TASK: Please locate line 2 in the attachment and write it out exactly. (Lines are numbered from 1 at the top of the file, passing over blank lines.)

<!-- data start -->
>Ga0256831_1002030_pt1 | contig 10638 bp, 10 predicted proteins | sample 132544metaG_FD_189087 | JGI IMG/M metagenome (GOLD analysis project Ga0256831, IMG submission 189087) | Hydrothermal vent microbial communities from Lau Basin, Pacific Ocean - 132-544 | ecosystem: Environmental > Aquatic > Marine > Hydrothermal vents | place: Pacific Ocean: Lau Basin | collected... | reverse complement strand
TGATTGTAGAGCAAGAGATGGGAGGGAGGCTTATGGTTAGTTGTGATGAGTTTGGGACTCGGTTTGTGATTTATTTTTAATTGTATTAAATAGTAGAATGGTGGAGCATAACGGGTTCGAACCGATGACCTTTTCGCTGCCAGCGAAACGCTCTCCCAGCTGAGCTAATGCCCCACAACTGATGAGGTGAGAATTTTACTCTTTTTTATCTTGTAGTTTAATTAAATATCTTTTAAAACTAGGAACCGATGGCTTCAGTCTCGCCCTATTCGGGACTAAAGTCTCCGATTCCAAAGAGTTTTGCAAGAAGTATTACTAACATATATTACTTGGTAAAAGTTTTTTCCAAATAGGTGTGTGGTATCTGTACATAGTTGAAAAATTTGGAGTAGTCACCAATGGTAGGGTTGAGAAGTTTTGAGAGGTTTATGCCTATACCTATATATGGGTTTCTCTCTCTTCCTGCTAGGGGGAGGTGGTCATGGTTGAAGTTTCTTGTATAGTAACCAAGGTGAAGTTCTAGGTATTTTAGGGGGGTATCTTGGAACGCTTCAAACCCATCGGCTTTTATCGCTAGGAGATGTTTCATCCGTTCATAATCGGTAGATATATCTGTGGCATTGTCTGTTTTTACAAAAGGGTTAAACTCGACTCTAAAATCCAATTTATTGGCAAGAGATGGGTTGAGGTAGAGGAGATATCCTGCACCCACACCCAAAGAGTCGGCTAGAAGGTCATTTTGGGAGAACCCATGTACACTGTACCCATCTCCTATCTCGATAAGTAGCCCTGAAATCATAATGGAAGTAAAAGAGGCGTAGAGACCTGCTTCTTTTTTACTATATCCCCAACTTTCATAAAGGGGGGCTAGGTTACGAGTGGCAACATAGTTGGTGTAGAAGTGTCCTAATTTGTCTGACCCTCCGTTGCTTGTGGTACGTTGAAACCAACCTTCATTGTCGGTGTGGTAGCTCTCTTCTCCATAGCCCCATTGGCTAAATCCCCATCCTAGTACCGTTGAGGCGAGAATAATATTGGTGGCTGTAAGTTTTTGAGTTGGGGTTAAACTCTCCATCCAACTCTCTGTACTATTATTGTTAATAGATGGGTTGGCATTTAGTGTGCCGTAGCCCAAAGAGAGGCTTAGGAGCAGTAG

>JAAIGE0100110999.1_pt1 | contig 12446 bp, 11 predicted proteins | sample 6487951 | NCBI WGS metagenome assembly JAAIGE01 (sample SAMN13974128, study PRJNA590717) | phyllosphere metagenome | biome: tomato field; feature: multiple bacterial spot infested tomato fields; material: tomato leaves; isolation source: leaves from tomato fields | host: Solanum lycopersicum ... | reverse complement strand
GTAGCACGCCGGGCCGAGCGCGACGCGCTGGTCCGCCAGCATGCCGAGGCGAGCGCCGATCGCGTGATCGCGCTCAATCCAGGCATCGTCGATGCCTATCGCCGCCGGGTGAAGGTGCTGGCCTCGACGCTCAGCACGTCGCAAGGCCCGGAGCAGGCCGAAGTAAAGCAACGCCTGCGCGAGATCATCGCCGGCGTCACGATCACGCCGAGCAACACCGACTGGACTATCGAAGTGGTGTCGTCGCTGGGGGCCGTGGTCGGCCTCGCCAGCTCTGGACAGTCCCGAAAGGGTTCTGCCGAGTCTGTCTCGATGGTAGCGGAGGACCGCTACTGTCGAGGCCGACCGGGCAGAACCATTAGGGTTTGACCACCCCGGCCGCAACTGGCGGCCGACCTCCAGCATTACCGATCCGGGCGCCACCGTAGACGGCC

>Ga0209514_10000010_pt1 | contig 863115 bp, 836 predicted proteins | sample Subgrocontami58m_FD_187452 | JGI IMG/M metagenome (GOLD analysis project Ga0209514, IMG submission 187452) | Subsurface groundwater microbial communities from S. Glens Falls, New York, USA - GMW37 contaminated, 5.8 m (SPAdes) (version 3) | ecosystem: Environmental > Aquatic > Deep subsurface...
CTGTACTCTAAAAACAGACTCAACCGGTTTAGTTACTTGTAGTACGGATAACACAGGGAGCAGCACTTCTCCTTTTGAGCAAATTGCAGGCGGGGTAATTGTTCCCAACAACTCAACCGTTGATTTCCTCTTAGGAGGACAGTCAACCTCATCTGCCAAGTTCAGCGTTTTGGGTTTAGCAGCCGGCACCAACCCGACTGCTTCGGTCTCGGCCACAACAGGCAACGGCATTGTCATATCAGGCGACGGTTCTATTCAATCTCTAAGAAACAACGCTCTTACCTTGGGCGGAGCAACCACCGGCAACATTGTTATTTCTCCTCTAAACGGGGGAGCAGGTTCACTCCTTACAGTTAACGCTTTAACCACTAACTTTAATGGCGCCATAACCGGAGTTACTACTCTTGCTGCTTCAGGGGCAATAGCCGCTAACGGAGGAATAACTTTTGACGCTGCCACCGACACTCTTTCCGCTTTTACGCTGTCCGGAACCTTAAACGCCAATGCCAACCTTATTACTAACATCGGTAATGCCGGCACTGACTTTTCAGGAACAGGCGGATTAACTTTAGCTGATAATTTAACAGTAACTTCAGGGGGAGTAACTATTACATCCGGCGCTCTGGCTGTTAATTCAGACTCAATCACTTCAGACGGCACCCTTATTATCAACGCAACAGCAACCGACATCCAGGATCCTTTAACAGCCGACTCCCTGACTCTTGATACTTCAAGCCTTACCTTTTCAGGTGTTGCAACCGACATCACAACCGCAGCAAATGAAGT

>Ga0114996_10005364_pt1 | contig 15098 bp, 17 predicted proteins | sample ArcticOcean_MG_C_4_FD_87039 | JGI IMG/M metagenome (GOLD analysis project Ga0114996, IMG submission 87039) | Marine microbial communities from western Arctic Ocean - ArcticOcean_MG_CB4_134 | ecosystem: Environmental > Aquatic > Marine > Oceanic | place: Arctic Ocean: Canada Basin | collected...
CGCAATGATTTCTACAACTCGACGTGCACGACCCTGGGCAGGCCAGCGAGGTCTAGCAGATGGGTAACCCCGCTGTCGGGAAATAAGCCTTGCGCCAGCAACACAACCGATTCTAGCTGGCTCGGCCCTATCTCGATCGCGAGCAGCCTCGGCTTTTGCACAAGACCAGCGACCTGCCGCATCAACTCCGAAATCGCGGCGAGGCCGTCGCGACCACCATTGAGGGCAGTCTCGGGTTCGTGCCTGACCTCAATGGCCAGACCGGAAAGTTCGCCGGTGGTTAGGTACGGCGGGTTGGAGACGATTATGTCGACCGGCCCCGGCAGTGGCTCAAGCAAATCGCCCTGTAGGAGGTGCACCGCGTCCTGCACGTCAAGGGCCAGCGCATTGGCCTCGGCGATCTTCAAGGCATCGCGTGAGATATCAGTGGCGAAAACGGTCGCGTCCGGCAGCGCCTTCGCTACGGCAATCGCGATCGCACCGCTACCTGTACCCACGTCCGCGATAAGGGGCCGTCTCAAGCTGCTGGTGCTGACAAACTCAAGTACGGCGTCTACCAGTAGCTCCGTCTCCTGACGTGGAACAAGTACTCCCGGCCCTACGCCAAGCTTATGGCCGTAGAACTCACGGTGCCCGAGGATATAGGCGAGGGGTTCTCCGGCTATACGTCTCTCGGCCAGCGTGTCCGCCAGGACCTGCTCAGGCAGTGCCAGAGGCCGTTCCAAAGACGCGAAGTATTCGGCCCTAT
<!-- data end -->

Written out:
TGATTGTAGAGCAAGAGATGGGAGGGAGGCTTATGGTTAGTTGTGATGAGTTTGGGACTCGGTTTGTGATTTATTTTTAATTGTATTAAATAGTAGAATGGTGGAGCATAACGGGTTCGAACCGATGACCTTTTCGCTGCCAGCGAAACGCTCTCCCAGCTGAGCTAATGCCCCACAACTGATGAGGTGAGAATTTTACTCTTTTTTATCTTGTAGTTTAATTAAATATCTTTTAAAACTAGGAACCGATGGCTTCAGTCTCGCCCTATTCGGGACTAAAGTCTCCGATTCCAAAGAGTTTTGCAAGAAGTATTACTAACATATATTACTTGGTAAAAGTTTTTTCCAAATAGGTGTGTGGTATCTGTACATAGTTGAAAAATTTGGAGTAGTCACCAATGGTAGGGTTGAGAAGTTTTGAGAGGTTTATGCCTATACCTATATATGGGTTTCTCTCTCTTCCTGCTAGGGGGAGGTGGTCATGGTTGAAGTTTCTTGTATAGTAACCAAGGTGAAGTTCTAGGTATTTTAGGGGGGTATCTTGGAACGCTTCAAACCCATCGGCTTTTATCGCTAGGAGATGTTTCATCCGTTCATAATCGGTAGATATATCTGTGGCATTGTCTGTTTTTACAAAAGGGTTAAACTCGACTCTAAAATCCAATTTATTGGCAAGAGATGGGTTGAGGTAGAGGAGATATCCTGCACCCACACCCAAAGAGTCGGCTAGAAGGTCATTTTGGGAGAACCCATGTACACTGTACCCATCTCCTATCTCGATAAGTAGCCCTGAAATCATAATGGAAGTAAAAGAGGCGTAGAGACCTGCTTCTTTTTTACTATATCCCCAACTTTCATAAAGGGGGGCTAGGTTACGAGTGGCAACATAGTTGGTGTAGAAGTGTCCTAATTTGTCTGACCCTCCGTTGCTTGTGGTACGTTGAAACCAACCTTCATTGTCGGTGTGGTAGCTCTCTTCTCCATAGCCCCATTGGCTAAATCCCCATCCTAGTACCGTTGAGGCGAGAATAATATTGGTGGCTGTAAGTTTTTGAGTTGGGGTTAAACTCTCCATCCAACTCTCTGTACTATTATTGTTAATAGATGGGTTGGCATTTAGTGTGCCGTAGCCCAAAGAGAGGCTTAGGAGCAGTAG